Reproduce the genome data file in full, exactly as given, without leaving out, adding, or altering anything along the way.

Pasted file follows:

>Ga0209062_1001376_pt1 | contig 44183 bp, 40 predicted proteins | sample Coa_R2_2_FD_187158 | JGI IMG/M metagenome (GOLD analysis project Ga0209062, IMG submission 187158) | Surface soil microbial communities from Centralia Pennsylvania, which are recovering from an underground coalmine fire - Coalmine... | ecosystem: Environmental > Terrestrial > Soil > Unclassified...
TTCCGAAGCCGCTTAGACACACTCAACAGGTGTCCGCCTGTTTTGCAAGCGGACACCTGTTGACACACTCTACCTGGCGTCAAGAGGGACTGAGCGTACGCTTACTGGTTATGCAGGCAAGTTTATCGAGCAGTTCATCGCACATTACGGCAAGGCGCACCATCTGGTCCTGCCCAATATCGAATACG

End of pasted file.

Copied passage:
>Ga0209062_1001376_pt1 | contig 44183 bp, 40 predicted proteins | sample Coa_R2_2_FD_187158 | JGI IMG/M metagenome (GOLD analysis project Ga0209062, IMG submission 187158) | Surface soil microbial communities from Centralia Pennsylvania, which are recovering from an underground coalmine fire - Coalmine... | ecosystem: Environmental > Terrestrial > Soil > Unclassified...
TTCCGAAGCCGCTTAGACACACTCAACAGGTGTCCGCCTGTTTTGCAAGCGGACACCTGTTGACACACTCTACCTGGCGTCAAGAGGGACTGAGCGTACGCTTACTGGTTATGCAGGCAAGTTTATCGAGCAGTTCATCGCACATTACGGCAAGGCGCACCATCTGGTCCTGCCCAATATCGAATACG